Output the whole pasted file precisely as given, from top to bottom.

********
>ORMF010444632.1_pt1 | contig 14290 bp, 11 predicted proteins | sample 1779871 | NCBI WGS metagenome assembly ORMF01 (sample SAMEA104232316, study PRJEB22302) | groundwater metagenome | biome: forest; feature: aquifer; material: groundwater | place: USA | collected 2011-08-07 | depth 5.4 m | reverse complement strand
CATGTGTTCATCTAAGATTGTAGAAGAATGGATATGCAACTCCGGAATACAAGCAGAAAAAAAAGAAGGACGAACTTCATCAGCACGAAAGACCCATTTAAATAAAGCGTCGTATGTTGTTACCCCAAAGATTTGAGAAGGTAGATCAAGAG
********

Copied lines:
>ORMF010444632.1_pt1 | contig 14290 bp, 11 predicted proteins | sample 1779871 | NCBI WGS metagenome assembly ORMF01 (sample SAMEA104232316, study PRJEB22302) | groundwater metagenome | biome: forest; feature: aquifer; material: groundwater | place: USA | collected 2011-08-07 | depth 5.4 m | reverse complement strand
CATGTGTTCATCTAAGATTGTAGAAGAATGGATATGCAACTCCGGAATACAAGCAGAAAAAAAAGAAGGACGAACTTCATCAGCACGAAAGACCCATTTAAATAAAGCGTCGTATGTTGTTACCCCAAAGATTTGAGAAGGTAGATCAAGAG